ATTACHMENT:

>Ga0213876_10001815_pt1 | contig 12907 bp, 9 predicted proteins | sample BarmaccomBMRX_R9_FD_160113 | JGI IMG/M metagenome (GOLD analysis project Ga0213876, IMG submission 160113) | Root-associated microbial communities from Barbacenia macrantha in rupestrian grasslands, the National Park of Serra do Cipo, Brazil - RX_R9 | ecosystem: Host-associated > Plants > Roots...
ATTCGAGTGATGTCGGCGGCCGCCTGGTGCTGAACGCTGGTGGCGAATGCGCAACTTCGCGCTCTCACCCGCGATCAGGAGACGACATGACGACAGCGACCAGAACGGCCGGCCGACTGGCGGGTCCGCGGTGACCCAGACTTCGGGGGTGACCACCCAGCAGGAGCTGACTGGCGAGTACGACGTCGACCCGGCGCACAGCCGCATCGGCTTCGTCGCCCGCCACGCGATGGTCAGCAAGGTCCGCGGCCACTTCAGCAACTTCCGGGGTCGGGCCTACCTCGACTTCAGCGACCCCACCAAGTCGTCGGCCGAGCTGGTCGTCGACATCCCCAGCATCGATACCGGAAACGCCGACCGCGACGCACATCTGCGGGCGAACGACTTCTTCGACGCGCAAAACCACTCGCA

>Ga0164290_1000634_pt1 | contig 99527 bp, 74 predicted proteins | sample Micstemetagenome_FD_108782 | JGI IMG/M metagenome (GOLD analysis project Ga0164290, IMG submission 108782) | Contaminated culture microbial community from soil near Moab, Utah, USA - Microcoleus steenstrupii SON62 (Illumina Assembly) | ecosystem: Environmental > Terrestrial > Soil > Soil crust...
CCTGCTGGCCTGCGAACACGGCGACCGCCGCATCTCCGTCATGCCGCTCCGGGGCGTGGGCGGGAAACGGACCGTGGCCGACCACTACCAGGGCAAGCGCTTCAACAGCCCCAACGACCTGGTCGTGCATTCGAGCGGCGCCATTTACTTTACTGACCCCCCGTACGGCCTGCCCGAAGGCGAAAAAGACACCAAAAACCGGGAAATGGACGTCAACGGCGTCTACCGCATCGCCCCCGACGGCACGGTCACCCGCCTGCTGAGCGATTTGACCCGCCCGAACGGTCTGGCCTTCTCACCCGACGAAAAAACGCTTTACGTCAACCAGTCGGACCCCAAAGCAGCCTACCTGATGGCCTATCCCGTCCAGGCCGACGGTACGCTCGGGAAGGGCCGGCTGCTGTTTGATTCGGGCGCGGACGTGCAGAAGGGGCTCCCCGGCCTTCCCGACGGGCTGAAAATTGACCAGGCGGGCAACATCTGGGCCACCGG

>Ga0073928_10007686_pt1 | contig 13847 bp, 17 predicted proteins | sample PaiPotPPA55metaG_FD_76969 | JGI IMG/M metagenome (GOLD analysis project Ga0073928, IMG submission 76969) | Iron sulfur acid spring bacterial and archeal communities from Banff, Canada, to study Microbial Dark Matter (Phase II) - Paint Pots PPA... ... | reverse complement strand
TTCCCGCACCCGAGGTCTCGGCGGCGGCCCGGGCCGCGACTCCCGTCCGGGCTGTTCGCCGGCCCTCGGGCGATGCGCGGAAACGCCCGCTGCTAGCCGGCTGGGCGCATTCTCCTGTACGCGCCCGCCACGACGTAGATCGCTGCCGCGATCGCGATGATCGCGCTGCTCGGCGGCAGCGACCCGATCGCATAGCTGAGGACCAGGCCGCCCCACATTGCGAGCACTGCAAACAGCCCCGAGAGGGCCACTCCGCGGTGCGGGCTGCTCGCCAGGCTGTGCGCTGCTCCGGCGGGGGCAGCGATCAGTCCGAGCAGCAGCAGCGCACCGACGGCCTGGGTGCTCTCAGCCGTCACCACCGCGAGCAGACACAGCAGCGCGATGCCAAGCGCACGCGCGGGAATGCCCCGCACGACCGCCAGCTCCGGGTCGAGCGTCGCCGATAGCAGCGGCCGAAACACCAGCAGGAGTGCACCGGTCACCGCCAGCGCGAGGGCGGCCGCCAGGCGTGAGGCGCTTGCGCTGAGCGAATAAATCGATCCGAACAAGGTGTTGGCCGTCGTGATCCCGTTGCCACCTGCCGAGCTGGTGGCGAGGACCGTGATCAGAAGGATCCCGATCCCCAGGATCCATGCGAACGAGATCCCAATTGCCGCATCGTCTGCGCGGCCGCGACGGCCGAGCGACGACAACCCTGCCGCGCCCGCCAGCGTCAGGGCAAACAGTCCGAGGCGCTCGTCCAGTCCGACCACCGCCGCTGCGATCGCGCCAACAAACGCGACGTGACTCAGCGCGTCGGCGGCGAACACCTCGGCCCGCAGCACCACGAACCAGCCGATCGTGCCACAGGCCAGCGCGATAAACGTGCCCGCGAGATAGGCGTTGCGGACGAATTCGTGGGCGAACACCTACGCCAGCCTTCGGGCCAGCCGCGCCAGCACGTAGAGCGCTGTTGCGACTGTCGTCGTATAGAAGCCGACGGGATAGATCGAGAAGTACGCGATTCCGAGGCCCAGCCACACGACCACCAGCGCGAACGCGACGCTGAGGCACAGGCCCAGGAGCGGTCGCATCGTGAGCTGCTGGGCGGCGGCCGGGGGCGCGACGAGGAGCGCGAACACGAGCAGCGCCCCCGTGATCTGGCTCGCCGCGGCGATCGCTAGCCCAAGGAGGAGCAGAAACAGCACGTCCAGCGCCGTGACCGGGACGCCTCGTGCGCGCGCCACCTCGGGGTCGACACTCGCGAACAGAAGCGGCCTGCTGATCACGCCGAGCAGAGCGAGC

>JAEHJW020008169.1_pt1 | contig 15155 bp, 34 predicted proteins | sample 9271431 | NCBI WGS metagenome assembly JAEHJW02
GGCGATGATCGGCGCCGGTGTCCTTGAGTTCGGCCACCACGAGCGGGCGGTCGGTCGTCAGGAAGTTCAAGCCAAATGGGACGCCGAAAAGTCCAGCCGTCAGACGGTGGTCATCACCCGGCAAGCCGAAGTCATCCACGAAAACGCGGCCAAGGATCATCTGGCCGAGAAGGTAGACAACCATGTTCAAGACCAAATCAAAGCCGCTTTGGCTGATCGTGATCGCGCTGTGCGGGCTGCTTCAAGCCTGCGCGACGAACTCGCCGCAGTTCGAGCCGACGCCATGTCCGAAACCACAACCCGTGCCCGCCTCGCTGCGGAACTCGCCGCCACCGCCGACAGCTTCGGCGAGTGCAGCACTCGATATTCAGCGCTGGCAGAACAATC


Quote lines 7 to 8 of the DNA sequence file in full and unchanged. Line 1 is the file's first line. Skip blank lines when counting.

>JAEHJW020008169.1_pt1 | contig 15155 bp, 34 predicted proteins | sample 9271431 | NCBI WGS metagenome assembly JAEHJW02
GGCGATGATCGGCGCCGGTGTCCTTGAGTTCGGCCACCACGAGCGGGCGGTCGGTCGTCAGGAAGTTCAAGCCAAATGGGACGCCGAAAAGTCCAGCCGTCAGACGGTGGTCATCACCCGGCAAGCCGAAGTCATCCACGAAAACGCGGCCAAGGATCATCTGGCCGAGAAGGTAGACAACCATGTTCAAGACCAAATCAAAGCCGCTTTGGCTGATCGTGATCGCGCTGTGCGGGCTGCTTCAAGCCTGCGCGACGAACTCGCCGCAGTTCGAGCCGACGCCATGTCCGAAACCACAACCCGTGCCCGCCTCGCTGCGGAACTCGCCGCCACCGCCGACAGCTTCGGCGAGTGCAGCACTCGATATTCAGCGCTGGCAGAACAATC